The author Philip J. Ivanhoe received his B.A. degree from Stanford University in 1976 and his Ph. D. from Stanford University in 1987. His journal references include International Philosophical Quarterly, The Journal of Religious Ethics, Journal of the American Academy of Religions, Philosophy East and West, Harvard Journal of Asiatic Studies, and Asia Major. His latest works includes, Working Virtue: Virtue Ethics and Contemporary Moral Problems, coeditor with Rebecca Walker, (2004). Essays on Mencius Moral Philosophy, coeditor with Liu Xiusheng, (2002). The Laozi or Daodejing, (2002). And a revised and expanded second edition of Ethics in the Confucian Tradition: The Thought of Mengzi and Wang Yangming, (2002). There are several other publications about similar information included in his list of accomplishments making him highly qualified to write Confucian Moral Self Cultivation (2000). Philip J. Ivanhoe is married to Jiang Hong. He has two children Fu Song (Carly) and Nuan Jiang (John).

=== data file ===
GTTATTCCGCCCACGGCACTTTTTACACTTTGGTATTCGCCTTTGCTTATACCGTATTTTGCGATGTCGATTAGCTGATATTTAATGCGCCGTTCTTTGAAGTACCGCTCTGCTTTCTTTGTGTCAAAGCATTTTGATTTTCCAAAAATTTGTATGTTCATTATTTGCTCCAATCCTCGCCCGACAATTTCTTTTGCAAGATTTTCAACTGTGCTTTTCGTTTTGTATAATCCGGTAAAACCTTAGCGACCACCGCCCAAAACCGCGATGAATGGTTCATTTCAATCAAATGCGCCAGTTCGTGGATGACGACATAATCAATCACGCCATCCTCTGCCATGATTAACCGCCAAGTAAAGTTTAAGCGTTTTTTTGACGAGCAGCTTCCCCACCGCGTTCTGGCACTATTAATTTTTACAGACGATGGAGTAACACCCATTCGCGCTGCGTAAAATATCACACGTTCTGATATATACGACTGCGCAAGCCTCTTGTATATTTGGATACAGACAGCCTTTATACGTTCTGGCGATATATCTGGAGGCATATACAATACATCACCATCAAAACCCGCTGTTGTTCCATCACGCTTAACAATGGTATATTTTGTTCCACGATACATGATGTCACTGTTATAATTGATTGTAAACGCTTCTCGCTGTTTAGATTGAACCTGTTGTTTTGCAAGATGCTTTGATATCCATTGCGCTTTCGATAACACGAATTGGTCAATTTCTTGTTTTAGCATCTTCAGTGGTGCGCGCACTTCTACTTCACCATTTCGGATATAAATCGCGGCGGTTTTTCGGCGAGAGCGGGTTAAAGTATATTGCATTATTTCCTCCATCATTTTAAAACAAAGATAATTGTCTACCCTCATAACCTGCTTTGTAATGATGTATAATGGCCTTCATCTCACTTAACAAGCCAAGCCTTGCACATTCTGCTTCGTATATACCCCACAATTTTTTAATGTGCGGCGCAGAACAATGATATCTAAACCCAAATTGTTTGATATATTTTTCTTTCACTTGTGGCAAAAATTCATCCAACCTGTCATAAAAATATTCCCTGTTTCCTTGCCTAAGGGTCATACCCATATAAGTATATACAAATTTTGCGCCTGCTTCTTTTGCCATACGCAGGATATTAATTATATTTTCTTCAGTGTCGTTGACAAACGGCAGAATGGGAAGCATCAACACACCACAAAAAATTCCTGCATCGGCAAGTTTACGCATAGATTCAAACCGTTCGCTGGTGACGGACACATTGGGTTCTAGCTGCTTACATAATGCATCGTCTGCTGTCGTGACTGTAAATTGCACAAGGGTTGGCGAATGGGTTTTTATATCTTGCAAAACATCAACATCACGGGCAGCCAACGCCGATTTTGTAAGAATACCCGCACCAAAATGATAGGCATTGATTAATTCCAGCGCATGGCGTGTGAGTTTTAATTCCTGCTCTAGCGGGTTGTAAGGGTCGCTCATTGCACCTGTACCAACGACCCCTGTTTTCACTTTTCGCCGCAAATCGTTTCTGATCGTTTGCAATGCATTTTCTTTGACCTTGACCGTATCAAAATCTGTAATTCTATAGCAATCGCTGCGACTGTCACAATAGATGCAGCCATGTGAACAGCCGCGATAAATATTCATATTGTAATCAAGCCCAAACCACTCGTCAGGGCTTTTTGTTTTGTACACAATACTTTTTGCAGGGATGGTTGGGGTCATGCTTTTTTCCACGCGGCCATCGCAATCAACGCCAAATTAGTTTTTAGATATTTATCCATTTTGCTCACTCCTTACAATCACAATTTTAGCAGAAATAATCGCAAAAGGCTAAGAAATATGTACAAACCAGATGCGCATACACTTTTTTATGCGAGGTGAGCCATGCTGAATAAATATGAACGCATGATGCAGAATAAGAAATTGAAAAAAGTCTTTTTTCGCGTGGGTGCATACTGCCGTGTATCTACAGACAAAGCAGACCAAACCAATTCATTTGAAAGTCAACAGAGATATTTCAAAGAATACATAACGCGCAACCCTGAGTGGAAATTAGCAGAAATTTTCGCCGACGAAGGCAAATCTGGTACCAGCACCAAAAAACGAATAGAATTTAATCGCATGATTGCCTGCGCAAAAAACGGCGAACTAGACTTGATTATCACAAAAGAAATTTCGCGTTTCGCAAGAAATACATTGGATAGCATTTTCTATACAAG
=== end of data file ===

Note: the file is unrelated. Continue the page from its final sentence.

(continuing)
Although his family may influence his political or philosophical views, I would think it would be by encouraging him in the work that he does.
This book is about Confucius philosophy through the ages. The specific topic is self cultivation. The author covers self cultivation according to Kongzi ("Confucius") and then the beliefs and teachings of Kongzi's followers, Mengzi, Xunzi, Shu Xi, Wang Yangming, Yan Yuna, and Dai Zhen.
The author states that he is "focusing upon one specific aspect of their thought---their views on moral self cultivation.... I have pointed out a way in which, as a tradition, these very different thinkers can be joined with a single thread (p. 101)." He goes on to describe the different titles he gives to each thinker's thoughts. Kongzi's thoughts are called the acquisition model of moral self cultivation. Mengzi's are called a developmental model of moral self cultivation. Xunzi's...